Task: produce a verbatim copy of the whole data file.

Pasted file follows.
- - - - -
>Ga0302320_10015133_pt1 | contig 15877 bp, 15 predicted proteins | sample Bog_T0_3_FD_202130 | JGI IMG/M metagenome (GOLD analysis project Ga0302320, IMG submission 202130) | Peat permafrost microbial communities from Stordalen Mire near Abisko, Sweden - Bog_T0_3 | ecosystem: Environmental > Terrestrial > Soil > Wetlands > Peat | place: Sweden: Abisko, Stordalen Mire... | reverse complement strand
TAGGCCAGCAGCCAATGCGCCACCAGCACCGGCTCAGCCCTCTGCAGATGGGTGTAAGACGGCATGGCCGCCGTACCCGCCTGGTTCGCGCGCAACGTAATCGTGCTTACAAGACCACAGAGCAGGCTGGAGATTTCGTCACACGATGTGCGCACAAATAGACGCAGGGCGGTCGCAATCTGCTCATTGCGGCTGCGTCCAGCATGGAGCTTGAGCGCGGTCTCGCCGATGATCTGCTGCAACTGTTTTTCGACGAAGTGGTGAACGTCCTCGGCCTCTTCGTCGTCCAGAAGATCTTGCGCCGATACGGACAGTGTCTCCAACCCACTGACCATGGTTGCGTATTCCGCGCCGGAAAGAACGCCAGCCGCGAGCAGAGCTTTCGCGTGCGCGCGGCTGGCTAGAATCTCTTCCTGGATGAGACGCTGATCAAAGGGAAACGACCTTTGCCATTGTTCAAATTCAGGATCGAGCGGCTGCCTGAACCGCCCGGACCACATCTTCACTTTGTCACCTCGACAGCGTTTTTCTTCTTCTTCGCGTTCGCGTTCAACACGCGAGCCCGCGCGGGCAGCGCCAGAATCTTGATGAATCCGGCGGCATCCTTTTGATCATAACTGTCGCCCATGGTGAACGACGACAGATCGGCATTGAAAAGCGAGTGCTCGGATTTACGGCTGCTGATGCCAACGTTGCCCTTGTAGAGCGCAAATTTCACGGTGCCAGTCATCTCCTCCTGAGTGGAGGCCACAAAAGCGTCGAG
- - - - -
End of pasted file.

>Ga0302320_10015133_pt1 | contig 15877 bp, 15 predicted proteins | sample Bog_T0_3_FD_202130 | JGI IMG/M metagenome (GOLD analysis project Ga0302320, IMG submission 202130) | Peat permafrost microbial communities from Stordalen Mire near Abisko, Sweden - Bog_T0_3 | ecosystem: Environmental > Terrestrial > Soil > Wetlands > Peat | place: Sweden: Abisko, Stordalen Mire... | reverse complement strand
TAGGCCAGCAGCCAATGCGCCACCAGCACCGGCTCAGCCCTCTGCAGATGGGTGTAAGACGGCATGGCCGCCGTACCCGCCTGGTTCGCGCGCAACGTAATCGTGCTTACAAGACCACAGAGCAGGCTGGAGATTTCGTCACACGATGTGCGCACAAATAGACGCAGGGCGGTCGCAATCTGCTCATTGCGGCTGCGTCCAGCATGGAGCTTGAGCGCGGTCTCGCCGATGATCTGCTGCAACTGTTTTTCGACGAAGTGGTGAACGTCCTCGGCCTCTTCGTCGTCCAGAAGATCTTGCGCCGATACGGACAGTGTCTCCAACCCACTGACCATGGTTGCGTATTCCGCGCCGGAAAGAACGCCAGCCGCGAGCAGAGCTTTCGCGTGCGCGCGGCTGGCTAGAATCTCTTCCTGGATGAGACGCTGATCAAAGGGAAACGACCTTTGCCATTGTTCAAATTCAGGATCGAGCGGCTGCCTGAACCGCCCGGACCACATCTTCACTTTGTCACCTCGACAGCGTTTTTCTTCTTCTTCGCGTTCGCGTTCAACACGCGAGCCCGCGCGGGCAGCGCCAGAATCTTGATGAATCCGGCGGCATCCTTTTGATCATAACTGTCGCCCATGGTGAACGACGACAGATCGGCATTGAAAAGCGAGTGCTCGGATTTACGGCTGCTGATGCCAACGTTGCCCTTGTAGAGCGCAAATTTCACGGTGCCAGTCATCTCCTCCTGAGTGGAGGCCACAAAAGCGTCGAG